Bedford Describes Transportation
Development In County to Y-BICs

Gives Full History of Organizing F J & G Railroad

  

Source:  Contributed from the personal collection of James F. Morrison;
The Leader-Herald, Wed., September 21, 1955


An interesting story of the development of transportation in Fulton County during the past century was related to the Y-BICs at their regular noon luncheon meeting yesterday in the YWCA.  The speaker was Robert Bedford of the Johnstown Kiwanis Club, who illustrated the talk with slides.

Bedford began his account with a description of the first organized stage route from Johnstown to Fonda's Bush (Broadalbin) in 1815, stating that in 1832 mail was carried twice a week by Asa Tiffany on an old white horse.

By 1839, he stated stage lines ran regularly eastward to Broadalbin and Westward to St. Johnsville.  At this time the roads were deplorable, made difficult by snow and ice in winter, mud and dust in spring and summer.  So in 1849 a plank road was built between Johnstown and Fonda which was used until 1905.

Railroad Cost $45,000

In the fall of 1873, the continued the Johnstown, Gloversville & Kingsboro Railroad was organized, and was built in 1875 at a cost of $45,000.  Horsedrawn care [sic] were operated over this road and replaced by sleighs in winter.

The road was four miles and seventeen feet in length, there were six passenger cars and sixteen horses.   92,000 passengers made made the forty minute trip paying fifteen cent fare.

The feed bill for the horses was $1800, shoeing horses $171, and drivers were paid $1.25 a day for a fifteen-hour day.  The holsters received $1.50 per day for a sixteen-hour day.  There was also an open horse car to use on warm summer days.

The Fonda - Fultonville Horse Railroad opened in 1875, Bedford said.  It was one mile long and one passenger car was maintained.  Five years later 18,000 passengers were carried on this road and were charged five cents for the fifteen-minute trip.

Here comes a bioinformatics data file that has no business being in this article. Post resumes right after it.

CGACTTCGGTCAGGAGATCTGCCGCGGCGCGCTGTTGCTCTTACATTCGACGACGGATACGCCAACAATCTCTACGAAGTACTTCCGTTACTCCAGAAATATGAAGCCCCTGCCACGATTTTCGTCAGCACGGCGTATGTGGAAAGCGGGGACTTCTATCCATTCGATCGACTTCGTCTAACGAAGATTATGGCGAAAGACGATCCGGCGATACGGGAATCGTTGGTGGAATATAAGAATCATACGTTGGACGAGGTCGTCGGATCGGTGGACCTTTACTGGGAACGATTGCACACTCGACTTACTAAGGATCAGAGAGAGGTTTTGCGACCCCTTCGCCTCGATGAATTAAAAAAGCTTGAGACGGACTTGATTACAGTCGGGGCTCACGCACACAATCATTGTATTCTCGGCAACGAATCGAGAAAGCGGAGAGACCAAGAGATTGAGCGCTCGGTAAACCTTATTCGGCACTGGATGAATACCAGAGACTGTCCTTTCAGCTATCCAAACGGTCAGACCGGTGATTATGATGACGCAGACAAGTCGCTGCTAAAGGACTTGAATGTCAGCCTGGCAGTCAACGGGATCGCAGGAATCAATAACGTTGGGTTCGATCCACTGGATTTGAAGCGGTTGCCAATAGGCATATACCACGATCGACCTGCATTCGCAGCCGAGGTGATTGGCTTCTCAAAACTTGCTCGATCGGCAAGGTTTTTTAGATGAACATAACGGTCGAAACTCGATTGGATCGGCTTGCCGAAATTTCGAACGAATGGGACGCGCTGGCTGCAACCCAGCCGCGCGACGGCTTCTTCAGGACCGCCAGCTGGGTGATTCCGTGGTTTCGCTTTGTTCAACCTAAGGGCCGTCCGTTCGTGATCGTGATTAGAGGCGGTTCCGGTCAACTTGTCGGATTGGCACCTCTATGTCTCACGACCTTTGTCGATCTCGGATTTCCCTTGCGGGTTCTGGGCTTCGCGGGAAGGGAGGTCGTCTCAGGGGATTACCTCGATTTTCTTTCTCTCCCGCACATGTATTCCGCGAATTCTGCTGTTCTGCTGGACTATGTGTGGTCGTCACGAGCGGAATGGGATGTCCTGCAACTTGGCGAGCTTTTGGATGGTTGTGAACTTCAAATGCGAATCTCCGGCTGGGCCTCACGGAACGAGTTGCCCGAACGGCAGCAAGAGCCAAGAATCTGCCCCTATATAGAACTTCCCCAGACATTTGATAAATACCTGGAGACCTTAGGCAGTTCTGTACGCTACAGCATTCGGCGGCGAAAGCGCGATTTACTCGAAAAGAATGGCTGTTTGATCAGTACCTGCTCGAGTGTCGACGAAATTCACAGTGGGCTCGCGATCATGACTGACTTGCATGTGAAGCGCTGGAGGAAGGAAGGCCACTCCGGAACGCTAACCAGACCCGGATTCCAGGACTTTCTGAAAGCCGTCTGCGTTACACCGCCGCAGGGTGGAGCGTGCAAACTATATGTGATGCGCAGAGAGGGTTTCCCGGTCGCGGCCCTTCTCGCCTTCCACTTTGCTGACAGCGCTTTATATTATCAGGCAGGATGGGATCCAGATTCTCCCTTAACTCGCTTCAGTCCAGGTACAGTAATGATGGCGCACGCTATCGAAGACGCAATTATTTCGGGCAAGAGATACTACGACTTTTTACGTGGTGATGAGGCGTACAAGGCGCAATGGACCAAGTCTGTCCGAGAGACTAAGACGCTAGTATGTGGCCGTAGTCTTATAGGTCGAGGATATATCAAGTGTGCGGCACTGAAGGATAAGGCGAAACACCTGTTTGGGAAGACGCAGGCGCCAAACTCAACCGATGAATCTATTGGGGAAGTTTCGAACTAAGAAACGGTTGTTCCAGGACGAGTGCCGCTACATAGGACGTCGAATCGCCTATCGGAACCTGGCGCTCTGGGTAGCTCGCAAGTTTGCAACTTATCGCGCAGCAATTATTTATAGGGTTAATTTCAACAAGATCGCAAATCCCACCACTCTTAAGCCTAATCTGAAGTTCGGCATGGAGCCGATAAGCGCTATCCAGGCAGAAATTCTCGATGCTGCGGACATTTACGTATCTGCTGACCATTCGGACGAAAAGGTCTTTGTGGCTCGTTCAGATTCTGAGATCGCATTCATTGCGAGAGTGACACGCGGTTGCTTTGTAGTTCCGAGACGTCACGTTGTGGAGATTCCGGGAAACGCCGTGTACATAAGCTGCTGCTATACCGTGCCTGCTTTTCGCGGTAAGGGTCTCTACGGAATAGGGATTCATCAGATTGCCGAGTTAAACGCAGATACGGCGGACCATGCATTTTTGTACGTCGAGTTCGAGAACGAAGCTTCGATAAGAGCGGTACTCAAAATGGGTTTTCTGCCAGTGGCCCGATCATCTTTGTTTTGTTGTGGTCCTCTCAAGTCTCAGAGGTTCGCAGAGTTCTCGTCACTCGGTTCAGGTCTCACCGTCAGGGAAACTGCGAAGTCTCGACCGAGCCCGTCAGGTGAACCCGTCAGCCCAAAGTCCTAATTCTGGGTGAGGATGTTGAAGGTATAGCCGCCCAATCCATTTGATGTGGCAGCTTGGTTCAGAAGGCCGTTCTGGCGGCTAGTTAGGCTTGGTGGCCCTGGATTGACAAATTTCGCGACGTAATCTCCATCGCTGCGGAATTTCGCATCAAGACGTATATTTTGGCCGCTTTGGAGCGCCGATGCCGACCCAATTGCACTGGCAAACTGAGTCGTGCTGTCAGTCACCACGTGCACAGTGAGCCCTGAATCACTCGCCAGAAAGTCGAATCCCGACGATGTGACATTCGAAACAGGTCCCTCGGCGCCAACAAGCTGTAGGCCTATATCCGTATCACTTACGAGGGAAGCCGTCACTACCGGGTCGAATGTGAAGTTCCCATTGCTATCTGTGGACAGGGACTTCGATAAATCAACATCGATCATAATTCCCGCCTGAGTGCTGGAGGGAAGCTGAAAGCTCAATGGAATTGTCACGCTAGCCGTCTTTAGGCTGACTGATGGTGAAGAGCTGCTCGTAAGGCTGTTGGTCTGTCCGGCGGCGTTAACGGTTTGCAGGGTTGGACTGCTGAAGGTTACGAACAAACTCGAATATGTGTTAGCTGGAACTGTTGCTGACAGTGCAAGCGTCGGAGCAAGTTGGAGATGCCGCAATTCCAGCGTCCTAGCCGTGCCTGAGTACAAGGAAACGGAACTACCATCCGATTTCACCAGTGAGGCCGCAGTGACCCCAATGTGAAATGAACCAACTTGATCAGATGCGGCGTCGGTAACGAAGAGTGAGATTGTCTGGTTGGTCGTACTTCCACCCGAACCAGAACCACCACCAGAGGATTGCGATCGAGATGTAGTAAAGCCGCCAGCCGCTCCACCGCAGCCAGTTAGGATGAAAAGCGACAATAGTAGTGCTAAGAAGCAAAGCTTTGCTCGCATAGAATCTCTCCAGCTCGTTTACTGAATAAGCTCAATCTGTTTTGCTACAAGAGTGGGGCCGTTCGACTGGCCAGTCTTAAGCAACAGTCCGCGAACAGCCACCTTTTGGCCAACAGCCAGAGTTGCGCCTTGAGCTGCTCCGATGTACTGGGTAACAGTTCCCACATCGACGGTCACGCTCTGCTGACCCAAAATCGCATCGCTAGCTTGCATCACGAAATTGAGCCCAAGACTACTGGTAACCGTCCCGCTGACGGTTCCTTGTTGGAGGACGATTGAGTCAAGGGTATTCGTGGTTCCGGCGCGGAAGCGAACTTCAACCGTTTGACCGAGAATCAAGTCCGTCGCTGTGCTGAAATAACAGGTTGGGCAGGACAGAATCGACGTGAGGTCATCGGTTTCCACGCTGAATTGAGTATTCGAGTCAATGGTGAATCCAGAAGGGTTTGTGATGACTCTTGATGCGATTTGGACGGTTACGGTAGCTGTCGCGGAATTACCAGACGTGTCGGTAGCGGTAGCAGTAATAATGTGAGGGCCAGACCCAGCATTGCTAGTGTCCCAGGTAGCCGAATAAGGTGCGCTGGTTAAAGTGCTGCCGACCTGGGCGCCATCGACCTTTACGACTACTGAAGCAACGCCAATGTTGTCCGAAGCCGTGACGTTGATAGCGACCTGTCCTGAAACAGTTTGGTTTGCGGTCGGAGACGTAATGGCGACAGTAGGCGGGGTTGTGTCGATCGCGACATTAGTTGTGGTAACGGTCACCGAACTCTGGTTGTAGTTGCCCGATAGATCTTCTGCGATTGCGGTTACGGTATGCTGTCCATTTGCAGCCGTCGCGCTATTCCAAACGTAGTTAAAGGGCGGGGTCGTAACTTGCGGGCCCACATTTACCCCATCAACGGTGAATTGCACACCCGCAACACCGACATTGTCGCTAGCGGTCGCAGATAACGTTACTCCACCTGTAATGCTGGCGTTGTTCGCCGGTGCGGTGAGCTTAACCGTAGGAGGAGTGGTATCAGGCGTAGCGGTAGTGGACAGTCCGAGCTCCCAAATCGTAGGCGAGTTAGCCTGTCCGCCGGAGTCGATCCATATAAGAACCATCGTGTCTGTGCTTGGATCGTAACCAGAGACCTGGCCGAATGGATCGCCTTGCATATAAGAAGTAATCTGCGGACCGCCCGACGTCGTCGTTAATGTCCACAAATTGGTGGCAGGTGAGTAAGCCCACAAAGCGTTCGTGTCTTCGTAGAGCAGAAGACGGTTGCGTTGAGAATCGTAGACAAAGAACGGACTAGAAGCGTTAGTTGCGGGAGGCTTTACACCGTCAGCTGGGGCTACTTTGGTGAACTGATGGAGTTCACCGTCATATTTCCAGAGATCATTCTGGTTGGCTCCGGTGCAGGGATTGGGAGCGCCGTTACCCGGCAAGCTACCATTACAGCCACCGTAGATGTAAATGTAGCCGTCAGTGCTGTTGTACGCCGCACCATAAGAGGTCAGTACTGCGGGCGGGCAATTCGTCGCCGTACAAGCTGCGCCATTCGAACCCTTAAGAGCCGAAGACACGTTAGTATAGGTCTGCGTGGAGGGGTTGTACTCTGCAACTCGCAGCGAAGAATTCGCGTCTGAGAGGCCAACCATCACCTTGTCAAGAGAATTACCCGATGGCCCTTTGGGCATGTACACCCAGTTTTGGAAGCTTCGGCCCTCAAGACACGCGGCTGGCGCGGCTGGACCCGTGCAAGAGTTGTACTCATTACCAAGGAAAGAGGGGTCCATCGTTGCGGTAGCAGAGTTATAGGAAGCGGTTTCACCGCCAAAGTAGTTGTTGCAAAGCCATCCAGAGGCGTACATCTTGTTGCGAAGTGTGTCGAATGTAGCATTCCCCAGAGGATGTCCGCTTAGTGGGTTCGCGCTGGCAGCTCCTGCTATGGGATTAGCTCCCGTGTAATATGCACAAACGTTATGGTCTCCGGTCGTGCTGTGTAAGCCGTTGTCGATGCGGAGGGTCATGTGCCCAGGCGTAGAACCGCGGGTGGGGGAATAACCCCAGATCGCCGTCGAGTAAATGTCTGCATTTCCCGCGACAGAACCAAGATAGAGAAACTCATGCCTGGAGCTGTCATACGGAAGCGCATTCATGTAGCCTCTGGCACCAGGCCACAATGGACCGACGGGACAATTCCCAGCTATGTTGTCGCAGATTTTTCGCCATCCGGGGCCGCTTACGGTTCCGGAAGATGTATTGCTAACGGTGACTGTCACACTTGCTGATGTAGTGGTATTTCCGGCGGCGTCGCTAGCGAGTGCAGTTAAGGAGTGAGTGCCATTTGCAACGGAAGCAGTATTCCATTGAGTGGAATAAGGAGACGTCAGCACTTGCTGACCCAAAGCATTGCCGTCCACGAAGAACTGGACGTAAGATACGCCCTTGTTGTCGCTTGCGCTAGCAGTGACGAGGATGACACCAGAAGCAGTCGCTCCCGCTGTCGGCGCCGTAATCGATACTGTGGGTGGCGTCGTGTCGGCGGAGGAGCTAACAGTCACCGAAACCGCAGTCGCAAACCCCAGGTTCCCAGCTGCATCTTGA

In 1893, he said grading was started for the first trolley line.  At that time there were no bulldozers or power excavators, only picks, shovels, and muscles.  The first trip was made June 29, 1893 by car No. 13.

Bedford said that no account would be complete without mention of the Mountain Lake Wreck which happened July 4, 1902.  This railroad was later sold to the FJ&G RR Co. and was abandoned in 1918 and scrapped.

The first trolley trip to Amsterdam, he told the group, was made Dec. 20, 1902.  The Schenectady line was discontinued June 28, 1938, almost thirty-five years to a day after the line opened.  The handsome limited cars used on this line were shipped west and this year are being scrapped there.

Developed Park

The Fonda, Johnstown and Gloversville Railroad Co., Bedford said, was organized in 1867, and work started on the steam road in September of that year.  Locomotive No. 1 was the first to operate over the ten-mile span between Gloversville and Fonda, on Nov. 29, 1870.

In 1880 the company took over the recently built Northville railroad, 6.8 miles, and owned three locomotives, four passenger cars, and thirteen freights.

In 1891 it purchased thirty-five acres of land and made it into a summer resort (Sacandaga Park) built the Adirondack Inn at a cost of $20,000, the golf course, roller coaster, water toboggan, Rustic theater, and large picnic grounds.

Shows Slides

Bedford showed the last train out of Northville, when the water reservoir had risen two feet over the tracks and the train was plowing through the water.  Then he showed the first bus to Northville.

He illustrated his entire talk with slides showing the old horse car, the various types of trolley cars, grading work, the Mt. Lake wreck, a car on a trestle, the powerhouse first at Johnstown and later at Tribes Hill, the 1909 ice storm, the Cayadutta Park wreck, the Amsterdam runaway in early 1900's and the later wreck, 1926.

He also showed grading for steam road, Locomotive No. 1, scenes at Sacandaga Park in the early 1900's, the Booth & Co. wreck on July 4, 1904, and the old stations along the steam line:  Northville, Sacandaga, Cranberry Creek, Mayfield, Johnstown, Sammonsville and the beautiful little Broadalbin one when it had a colonade, and other pictures which totaled fifty in all.

A report was made of tickets sold for the Y-BIC card party, which will be held at he YWCA the evening of Sept. 27.  An added feature will be a style show.

At next Tuesday's noon luncheon, Miss Maxine Smith of Johnstown will tell of her recent trip to Nova Scotia and Lake Louise and show slides to illustrate.

    


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